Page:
- The <EM> element provides typographic
emphasis, typically italics. While <EM> and <I> often give
the same effect, use <EM> except where it is necessary in the
text to refer to the formatting, as in "The italic parts are
mandatory". This will help to ensure consistency between documents from
various sources if (for example) the reader prefers to use color in
place of italics for emphasis.
- The <CITE> element specifies a citation.
Sections tagged with the CITE element are typically rendered in
- The <STRONG> element provides strong
typographic emphasis, typically bold.
- The <CODE> element indicates an example of
code; typically rendered in a mono-spaced font. Do not confuse with
- The <SAMP> element indicates a sequence of
- The <KBD> element indicates text typed
(keyboarded) by the user. It might typically be used in an instruction
- The <VAR> element indicates a variable name,
and might typically be used in an instruction manual.
- The <DFN> element indicates the defining
instance of a term. New in 3.0.
- The <Q> element is used for a short quotation.
It is typically shown enclosed in quotation marks as appropriate to the
language context. For English these would be matching double or single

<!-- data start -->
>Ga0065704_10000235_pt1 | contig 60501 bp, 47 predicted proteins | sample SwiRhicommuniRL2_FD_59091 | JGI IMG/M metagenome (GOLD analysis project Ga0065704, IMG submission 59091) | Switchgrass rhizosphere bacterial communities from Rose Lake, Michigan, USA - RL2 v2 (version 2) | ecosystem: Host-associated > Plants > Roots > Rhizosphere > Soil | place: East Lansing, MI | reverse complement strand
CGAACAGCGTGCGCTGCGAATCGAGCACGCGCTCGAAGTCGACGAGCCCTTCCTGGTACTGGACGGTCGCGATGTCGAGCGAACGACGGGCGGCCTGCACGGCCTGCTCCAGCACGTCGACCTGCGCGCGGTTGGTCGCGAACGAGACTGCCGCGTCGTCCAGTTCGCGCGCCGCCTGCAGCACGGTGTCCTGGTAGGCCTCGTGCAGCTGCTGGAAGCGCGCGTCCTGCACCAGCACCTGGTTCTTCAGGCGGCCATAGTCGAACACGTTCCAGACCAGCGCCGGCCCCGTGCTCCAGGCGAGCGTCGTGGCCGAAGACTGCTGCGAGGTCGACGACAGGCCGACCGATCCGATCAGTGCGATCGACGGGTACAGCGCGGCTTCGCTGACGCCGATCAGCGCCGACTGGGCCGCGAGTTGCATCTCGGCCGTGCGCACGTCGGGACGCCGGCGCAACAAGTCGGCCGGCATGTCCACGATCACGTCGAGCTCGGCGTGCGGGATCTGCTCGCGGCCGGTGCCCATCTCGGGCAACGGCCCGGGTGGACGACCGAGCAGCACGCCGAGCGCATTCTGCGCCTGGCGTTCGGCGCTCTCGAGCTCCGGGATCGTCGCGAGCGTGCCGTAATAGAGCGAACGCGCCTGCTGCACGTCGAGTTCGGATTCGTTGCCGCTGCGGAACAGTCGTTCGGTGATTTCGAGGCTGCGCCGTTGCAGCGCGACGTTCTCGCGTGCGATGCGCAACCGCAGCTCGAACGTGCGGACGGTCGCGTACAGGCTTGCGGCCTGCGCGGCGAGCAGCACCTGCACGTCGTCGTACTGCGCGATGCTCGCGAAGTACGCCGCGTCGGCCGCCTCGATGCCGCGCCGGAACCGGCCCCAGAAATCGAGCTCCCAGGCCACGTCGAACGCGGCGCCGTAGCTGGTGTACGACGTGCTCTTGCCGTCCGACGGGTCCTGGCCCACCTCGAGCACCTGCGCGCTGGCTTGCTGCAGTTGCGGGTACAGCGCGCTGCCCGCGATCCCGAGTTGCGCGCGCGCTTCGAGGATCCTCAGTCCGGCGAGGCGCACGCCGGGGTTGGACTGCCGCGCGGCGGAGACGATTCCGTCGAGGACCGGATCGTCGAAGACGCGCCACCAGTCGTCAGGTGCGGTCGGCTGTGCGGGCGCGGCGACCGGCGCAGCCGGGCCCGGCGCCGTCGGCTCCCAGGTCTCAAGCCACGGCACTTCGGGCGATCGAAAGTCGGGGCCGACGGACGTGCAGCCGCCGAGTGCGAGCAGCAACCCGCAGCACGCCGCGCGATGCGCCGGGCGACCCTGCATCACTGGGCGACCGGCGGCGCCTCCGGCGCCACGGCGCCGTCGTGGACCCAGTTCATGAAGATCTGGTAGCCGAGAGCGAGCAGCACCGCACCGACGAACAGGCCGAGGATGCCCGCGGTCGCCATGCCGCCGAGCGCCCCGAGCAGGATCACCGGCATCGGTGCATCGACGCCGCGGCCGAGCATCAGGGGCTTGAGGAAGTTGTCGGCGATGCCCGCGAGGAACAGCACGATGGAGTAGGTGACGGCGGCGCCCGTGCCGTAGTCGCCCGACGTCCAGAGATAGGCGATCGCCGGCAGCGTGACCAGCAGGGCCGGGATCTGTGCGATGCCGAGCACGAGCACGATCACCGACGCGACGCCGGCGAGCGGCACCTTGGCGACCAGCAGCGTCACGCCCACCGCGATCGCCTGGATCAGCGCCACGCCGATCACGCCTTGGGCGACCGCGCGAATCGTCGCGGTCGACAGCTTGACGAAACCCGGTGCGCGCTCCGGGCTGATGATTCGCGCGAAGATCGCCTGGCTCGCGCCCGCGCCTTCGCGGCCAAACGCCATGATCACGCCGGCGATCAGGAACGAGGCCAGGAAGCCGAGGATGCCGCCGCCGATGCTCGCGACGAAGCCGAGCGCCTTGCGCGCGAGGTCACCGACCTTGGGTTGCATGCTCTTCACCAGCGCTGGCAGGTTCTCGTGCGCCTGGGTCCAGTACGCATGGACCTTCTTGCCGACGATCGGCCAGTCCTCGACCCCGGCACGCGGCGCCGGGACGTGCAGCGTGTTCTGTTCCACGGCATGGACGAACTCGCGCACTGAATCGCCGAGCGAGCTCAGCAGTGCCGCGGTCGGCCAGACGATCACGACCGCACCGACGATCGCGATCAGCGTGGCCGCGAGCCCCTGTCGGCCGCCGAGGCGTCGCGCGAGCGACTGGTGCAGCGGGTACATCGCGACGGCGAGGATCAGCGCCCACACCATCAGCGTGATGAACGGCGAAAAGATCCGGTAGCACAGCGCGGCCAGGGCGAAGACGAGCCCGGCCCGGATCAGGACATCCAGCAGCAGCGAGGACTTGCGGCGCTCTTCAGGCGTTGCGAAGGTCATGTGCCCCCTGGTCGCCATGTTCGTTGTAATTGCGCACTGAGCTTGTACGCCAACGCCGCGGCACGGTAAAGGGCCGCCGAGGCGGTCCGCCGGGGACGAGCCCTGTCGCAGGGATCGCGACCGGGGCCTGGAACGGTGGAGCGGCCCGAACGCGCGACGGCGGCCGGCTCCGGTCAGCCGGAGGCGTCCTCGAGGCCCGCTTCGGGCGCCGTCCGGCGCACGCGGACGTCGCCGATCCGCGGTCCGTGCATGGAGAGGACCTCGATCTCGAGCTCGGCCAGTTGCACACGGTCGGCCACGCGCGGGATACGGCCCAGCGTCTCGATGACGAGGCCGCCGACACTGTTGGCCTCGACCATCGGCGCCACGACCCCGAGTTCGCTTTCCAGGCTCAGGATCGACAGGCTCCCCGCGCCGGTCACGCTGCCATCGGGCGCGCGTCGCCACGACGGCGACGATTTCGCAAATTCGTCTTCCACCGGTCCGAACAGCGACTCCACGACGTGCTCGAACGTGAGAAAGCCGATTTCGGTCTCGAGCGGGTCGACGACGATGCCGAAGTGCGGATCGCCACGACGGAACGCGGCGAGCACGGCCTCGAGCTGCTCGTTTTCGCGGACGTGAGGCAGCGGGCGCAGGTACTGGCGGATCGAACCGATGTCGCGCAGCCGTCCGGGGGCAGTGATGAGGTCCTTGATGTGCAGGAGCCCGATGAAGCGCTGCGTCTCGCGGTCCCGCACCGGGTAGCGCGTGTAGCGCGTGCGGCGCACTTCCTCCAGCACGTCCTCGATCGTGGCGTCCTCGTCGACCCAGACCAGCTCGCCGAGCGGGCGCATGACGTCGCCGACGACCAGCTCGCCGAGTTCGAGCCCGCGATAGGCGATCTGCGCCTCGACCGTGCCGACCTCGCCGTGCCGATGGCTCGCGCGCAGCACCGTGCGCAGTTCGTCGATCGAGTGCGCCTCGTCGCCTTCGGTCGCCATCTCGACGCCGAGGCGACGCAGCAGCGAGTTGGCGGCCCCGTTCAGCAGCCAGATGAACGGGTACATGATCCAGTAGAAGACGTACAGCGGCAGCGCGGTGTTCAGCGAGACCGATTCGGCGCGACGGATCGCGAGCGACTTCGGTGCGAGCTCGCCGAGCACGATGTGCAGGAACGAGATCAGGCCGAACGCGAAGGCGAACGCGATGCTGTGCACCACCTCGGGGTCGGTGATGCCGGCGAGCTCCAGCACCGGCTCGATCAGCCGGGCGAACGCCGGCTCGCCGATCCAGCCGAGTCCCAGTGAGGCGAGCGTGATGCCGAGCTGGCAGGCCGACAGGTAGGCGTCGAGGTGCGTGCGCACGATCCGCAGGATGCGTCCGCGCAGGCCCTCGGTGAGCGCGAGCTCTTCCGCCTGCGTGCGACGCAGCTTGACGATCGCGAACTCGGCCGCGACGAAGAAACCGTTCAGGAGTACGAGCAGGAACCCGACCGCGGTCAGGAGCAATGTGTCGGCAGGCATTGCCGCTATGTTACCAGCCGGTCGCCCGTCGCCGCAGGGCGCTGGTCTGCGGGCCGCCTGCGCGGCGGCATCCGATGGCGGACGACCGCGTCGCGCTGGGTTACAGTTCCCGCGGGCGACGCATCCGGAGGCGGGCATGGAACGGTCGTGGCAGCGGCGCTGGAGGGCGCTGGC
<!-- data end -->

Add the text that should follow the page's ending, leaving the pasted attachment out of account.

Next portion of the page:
quotation marks, alternating for nested quotes. The language context is
set by the LANG attribute. New in 3.0.
- The <LANG> element is used to alter the
language context when it is inappropriate to do this with other
character-level elements. New in 3.0.
- The <AU> element indicates the name of an
author. New in 3.0.
- The <PERSON> element is used for names of
people to allow these to be extracted automatically by indexing
programs. New in 3.0.
- The <ACRONYM> element is used to markup
acronyms. New in 3.0.
- The <ABBREV> element is used to markup
abbreviations. New in 3.0.
- The <INS> element is used for inserted text,
for instance in legal documents. New in 3.0.
- The <DEL> is used for deleted text, for instance
in legal documents. New in 3.0.
This text contains an <em>emphasized</em> word.
<strong>Don't assume</strong> that it will be italic!
It was made with the <code>EM</code> element. A cite is
often italic and has no formally required structure:
<cite>Moby Dick</cite> is a book title.